It turned out the row behind me in the back of the plane was occupied by a single father and his two sons, Mal and Max.  I’d guess their ages as four and six.  The six-year-old, Max, was sitting behind me and he early demonstrated that kicking the back of my seat with both feet was something he needed to do.  His father begged him endlessly to stop kicking it but the boy responded by going into hysterics.  Finally, I told the father to switch seats with his son so the son could kick the back of the empty seat next to me.  This worked but it couldn’t prevent me from having to listen to the endless screeching from both boys demanding that they be allowed to leave the plane.  Somewhere over Kansas or Missouri I contemplated how I could help them fulfill this wish.  But eventually I rejected the idea and spent the rest of the flight contemplating which of my earlier crimes was being atoned for by my proximity to these howling lunatics.

As we travelled along our flight path, we were constantly surrounded by a line of thunderstorms that buffeted the plane.  Somewhere in the Midwest we took a detour to escape these storms and this caused our arrival time to slip further.  And finally, before landing the captain came on the radio to inform us that the long runway was unavailable to us so we would be making a screeching halt on the short runway.  And he wasn’t kidding.  The plane hit the ground and skittered around the runway like a jitterbug.  Inevitably the terror twins behind me were inspired to even louder ululations of outrage at their imminent demise.  But as we bounced to a stop, I smiled knowing it would all soon be over.  How wrong I was.

The captain came on the intercom again and in a jovial manner explained that we had been given a different gate but that there already was a plane at that gate and we would have to wait about twenty minutes to use it.  This twenty-minute delay and the time it took for the rest of the passengers to exit the plane in front of us sparked a performance from Mal and Max that can only be equated with some passages from Dante’s Inferno.  I’m surprised none of the stewardesses administered a tranquillizer dart from across the cabin but toward the end I would have welcomed a bullet in my direction just to distract me.  Finally, as the moment approached, I turned around and told the father of the M & M boys to leave ahead of me.  He thanked me and I assured him no thanks were necessary.  I left the plane last.  I wanted as much space between me and those whirling dervishes as I could arrange.  The last I saw the two of them were attempting to push their poor bedeviled father down an escalator.

So here I was at 12:30 am, about an hour after my scheduled arrival.  I gathered up my luggage and headed for the taxi stand.  By some miracle the taxi was still there and the driver wasn’t the poor pathetic woman who had driven me out.  She had made it seem that she was the only driver on the night shift and I was dreading the suicide run she was fully capable of providing.  Instead, it was a younger guy who drove with considerable skill and speed and I was home in record time.  I gave him an even handsomer tip and was greeted by Camera Girl with marked warmth even considering the fact that I badly needed a shower.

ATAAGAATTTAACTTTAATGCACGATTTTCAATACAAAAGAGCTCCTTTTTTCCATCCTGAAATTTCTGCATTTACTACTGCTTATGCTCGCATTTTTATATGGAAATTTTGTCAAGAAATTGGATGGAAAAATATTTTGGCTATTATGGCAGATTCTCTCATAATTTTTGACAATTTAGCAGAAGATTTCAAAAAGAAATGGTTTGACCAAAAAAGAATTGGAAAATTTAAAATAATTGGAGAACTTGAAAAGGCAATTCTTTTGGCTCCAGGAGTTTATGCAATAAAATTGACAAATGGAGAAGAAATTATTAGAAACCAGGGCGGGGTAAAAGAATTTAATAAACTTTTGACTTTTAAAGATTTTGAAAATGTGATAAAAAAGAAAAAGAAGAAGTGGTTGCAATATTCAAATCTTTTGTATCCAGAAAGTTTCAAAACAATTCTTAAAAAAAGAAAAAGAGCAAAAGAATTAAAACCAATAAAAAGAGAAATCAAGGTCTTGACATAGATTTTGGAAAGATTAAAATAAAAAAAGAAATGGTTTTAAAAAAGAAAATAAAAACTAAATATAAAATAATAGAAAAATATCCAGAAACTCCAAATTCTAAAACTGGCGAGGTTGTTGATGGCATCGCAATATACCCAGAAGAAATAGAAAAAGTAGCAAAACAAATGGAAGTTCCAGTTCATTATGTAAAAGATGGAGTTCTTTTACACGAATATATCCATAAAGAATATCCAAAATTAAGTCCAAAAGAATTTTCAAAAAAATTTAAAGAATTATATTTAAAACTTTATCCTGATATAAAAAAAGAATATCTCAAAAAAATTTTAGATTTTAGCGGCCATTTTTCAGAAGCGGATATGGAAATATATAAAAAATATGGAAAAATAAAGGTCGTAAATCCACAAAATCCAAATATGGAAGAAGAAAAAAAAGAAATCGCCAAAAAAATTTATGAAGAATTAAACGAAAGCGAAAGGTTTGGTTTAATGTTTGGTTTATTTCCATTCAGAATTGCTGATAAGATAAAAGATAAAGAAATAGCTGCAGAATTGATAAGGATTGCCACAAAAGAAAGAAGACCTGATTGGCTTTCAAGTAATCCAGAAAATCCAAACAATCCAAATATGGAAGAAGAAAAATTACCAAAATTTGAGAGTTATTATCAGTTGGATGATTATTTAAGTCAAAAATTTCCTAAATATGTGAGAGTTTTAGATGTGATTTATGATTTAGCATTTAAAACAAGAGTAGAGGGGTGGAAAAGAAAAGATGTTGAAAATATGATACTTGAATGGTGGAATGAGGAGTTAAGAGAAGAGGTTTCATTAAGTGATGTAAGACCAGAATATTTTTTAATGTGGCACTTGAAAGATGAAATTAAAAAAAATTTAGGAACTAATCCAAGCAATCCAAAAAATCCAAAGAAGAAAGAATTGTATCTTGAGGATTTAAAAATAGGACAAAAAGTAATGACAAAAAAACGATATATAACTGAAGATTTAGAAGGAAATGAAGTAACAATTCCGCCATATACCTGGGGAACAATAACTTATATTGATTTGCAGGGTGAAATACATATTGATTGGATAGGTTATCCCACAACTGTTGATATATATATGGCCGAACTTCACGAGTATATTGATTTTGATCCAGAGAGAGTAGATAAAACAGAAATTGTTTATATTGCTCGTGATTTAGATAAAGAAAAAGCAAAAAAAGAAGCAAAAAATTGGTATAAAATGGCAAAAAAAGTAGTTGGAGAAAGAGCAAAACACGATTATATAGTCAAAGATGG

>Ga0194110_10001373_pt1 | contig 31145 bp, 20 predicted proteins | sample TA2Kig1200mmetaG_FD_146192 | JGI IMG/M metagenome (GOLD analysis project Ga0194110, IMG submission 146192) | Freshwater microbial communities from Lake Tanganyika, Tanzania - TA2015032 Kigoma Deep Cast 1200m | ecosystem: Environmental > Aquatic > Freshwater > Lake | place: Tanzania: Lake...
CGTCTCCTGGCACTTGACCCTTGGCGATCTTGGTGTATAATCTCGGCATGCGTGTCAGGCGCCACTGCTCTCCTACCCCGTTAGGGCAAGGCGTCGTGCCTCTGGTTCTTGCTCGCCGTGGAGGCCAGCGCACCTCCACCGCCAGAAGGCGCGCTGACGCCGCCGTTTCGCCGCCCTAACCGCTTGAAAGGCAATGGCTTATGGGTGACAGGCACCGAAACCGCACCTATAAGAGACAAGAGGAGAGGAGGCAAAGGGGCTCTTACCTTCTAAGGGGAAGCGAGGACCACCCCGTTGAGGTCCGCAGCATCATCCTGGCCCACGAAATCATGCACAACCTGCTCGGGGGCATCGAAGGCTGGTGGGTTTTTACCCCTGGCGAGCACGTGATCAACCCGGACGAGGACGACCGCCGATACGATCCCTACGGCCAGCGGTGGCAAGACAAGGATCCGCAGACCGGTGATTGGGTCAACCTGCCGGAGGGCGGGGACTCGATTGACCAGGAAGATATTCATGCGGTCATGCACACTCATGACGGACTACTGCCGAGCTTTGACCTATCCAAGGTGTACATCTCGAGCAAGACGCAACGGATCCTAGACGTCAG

So, there is my tale of woe.  Now that I’ve recovered from the trip it almost seems silly to let things like these bother me.  But at the time I had dark thoughts about the way the universe was being organized.  In the next post I’ll limit myself to a photo exposition of Yellowstone natural history.

2022 Yellowstone Expedition – Post 1

So I’ve been here in Wyoming for almost a week and it has been amazing.  I’ve seen wolves, bison, grizzlies, cinnamon black bears, pelicans and other beasties.  We’ve visited the thermal effects, climbed the mountains, visited the lakes and rivers and made an excursion to the Tetons for a couple of days.

I’ll have photos for weeks but I’ll start off with one that I quite like.


Crunch Time for photog

With Monday fast approaching I’m falling behind on my preparations.  I’ve got to make a checklist and check it twice and find out what I don’t have and what I can fit in my luggage for the great trek to Yellowstone.  Based on the information I’ve gleaned from the Kevin Costner television show. What I’ll need is a horse, several guns, a homicidal sidekick, a federal law enforcement elected office, a highly dysfunctional family and a one hundred-thousand-acre cattle ranch.  With these assets I’ll be able to correctly experience Yellowstone.

But really, I’ve got a bunch of things I have to do in the next couple of days.  Stuff that won’t get done for a week and a half like cutting the grass and adjusting the pH on the pool.  And I’ve got to pack my photo equipment and clothes and stuff.  I’ve got to take out a life insurance policy with a double indemnity clause that covers being eaten by a grizzly bear.

Because of all this activity I expect posting will be reduced.  And for the length of the trip, July 11th through the 20th, I expect I’ll barely be able to get online.  I hope to load up some photos from the trip but even that may be difficult and intermittent.  So, bear with me for the present.  And when I return, I’ll be a real American hero like Teddy Roosevelt or Kevin Costner and I’ll dispense two-fisted justice to any dog faced pony soldier who stands against the big sky country philosophy that will saturate me after my return.